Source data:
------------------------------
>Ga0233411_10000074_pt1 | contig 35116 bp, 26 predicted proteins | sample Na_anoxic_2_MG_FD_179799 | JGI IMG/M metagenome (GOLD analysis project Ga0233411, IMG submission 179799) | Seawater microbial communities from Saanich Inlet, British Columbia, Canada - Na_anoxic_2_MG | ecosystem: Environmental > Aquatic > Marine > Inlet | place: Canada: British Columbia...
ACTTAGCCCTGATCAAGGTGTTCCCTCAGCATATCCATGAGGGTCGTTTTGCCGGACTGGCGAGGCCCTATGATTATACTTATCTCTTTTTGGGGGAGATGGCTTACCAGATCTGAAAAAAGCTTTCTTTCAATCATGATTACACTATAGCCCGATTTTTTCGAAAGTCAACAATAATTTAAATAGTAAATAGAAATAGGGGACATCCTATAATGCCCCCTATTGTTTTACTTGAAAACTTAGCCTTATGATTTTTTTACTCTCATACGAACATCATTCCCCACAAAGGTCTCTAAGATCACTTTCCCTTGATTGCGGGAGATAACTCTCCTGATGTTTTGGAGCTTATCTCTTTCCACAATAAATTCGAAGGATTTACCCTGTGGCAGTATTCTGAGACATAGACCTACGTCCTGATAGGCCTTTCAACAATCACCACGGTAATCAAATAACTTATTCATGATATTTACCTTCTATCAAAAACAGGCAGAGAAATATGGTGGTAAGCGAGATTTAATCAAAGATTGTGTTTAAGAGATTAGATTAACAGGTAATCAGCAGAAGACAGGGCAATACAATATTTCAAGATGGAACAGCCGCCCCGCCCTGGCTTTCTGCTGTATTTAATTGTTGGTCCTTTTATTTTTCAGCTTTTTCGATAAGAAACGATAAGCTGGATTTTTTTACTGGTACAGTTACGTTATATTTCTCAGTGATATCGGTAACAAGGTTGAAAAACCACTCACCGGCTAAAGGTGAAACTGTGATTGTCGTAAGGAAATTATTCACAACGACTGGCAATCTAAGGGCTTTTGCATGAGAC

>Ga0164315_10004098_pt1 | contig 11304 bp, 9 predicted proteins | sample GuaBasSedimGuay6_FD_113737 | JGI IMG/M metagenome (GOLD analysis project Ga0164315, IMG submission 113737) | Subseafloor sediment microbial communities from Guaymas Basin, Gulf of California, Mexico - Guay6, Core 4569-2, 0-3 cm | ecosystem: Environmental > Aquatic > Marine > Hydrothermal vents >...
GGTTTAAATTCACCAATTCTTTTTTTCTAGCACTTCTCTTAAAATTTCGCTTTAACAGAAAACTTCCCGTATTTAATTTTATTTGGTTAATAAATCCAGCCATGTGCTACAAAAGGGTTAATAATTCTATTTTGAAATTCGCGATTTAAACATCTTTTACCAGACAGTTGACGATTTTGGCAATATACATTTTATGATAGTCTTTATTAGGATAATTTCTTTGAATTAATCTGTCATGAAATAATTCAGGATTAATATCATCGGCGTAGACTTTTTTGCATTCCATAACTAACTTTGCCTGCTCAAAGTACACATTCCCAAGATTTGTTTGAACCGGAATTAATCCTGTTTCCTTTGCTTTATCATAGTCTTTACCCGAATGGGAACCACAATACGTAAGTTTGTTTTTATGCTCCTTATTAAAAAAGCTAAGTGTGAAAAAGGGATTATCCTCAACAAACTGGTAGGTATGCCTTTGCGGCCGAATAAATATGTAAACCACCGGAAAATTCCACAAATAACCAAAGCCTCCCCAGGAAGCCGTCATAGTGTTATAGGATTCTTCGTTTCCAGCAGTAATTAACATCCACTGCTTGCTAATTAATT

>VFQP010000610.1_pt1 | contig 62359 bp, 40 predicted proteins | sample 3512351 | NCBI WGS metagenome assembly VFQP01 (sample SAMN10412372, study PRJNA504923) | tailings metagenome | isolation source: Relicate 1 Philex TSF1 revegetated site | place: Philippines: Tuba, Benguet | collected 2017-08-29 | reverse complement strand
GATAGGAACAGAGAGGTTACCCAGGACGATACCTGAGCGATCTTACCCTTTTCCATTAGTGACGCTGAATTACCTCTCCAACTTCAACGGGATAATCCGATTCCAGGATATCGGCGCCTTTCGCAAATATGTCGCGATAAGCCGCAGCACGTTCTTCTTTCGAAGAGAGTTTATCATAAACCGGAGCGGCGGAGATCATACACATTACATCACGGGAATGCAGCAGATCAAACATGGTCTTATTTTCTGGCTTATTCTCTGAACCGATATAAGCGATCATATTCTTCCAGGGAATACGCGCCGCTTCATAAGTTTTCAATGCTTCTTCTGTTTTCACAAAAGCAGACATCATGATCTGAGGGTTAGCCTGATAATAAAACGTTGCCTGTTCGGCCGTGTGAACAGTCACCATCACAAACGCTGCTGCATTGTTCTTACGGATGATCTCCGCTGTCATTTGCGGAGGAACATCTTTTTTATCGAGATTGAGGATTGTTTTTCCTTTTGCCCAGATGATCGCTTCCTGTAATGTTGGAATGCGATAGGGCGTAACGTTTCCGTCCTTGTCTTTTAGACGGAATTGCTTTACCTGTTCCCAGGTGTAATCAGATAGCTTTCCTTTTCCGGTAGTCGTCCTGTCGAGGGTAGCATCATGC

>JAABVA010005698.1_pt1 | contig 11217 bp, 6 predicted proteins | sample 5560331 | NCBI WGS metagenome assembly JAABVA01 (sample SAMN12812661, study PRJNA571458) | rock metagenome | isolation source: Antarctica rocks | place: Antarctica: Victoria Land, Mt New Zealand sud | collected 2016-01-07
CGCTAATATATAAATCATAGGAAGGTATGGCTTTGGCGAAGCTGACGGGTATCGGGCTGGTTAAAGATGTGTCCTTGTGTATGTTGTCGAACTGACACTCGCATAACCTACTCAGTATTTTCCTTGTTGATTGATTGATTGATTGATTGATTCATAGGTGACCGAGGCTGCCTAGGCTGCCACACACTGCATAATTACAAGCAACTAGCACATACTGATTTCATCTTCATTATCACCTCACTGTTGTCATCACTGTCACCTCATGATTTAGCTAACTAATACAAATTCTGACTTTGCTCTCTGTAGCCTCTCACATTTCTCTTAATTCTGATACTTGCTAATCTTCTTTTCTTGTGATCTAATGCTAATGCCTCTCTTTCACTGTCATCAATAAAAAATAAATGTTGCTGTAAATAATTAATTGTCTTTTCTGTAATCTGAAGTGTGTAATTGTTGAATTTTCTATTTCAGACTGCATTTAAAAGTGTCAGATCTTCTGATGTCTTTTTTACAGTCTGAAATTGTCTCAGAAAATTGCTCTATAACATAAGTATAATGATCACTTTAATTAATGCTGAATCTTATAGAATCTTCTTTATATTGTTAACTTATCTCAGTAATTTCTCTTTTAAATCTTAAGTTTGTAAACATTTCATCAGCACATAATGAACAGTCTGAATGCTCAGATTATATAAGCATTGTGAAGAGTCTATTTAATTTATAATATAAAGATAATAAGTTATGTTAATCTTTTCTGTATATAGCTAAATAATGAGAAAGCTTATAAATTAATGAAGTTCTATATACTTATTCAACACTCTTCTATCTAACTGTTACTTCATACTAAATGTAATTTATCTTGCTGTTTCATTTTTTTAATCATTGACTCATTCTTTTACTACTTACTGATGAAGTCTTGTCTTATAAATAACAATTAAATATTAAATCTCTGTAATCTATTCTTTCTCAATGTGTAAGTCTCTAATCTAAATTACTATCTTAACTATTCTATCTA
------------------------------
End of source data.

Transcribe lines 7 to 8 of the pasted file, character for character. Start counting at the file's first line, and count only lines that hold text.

>JAABVA010005698.1_pt1 | contig 11217 bp, 6 predicted proteins | sample 5560331 | NCBI WGS metagenome assembly JAABVA01 (sample SAMN12812661, study PRJNA571458) | rock metagenome | isolation source: Antarctica rocks | place: Antarctica: Victoria Land, Mt New Zealand sud | collected 2016-01-07
CGCTAATATATAAATCATAGGAAGGTATGGCTTTGGCGAAGCTGACGGGTATCGGGCTGGTTAAAGATGTGTCCTTGTGTATGTTGTCGAACTGACACTCGCATAACCTACTCAGTATTTTCCTTGTTGATTGATTGATTGATTGATTGATTCATAGGTGACCGAGGCTGCCTAGGCTGCCACACACTGCATAATTACAAGCAACTAGCACATACTGATTTCATCTTCATTATCACCTCACTGTTGTCATCACTGTCACCTCATGATTTAGCTAACTAATACAAATTCTGACTTTGCTCTCTGTAGCCTCTCACATTTCTCTTAATTCTGATACTTGCTAATCTTCTTTTCTTGTGATCTAATGCTAATGCCTCTCTTTCACTGTCATCAATAAAAAATAAATGTTGCTGTAAATAATTAATTGTCTTTTCTGTAATCTGAAGTGTGTAATTGTTGAATTTTCTATTTCAGACTGCATTTAAAAGTGTCAGATCTTCTGATGTCTTTTTTACAGTCTGAAATTGTCTCAGAAAATTGCTCTATAACATAAGTATAATGATCACTTTAATTAATGCTGAATCTTATAGAATCTTCTTTATATTGTTAACTTATCTCAGTAATTTCTCTTTTAAATCTTAAGTTTGTAAACATTTCATCAGCACATAATGAACAGTCTGAATGCTCAGATTATATAAGCATTGTGAAGAGTCTATTTAATTTATAATATAAAGATAATAAGTTATGTTAATCTTTTCTGTATATAGCTAAATAATGAGAAAGCTTATAAATTAATGAAGTTCTATATACTTATTCAACACTCTTCTATCTAACTGTTACTTCATACTAAATGTAATTTATCTTGCTGTTTCATTTTTTTAATCATTGACTCATTCTTTTACTACTTACTGATGAAGTCTTGTCTTATAAATAACAATTAAATATTAAATCTCTGTAATCTATTCTTTCTCAATGTGTAAGTCTCTAATCTAAATTACTATCTTAACTATTCTATCTA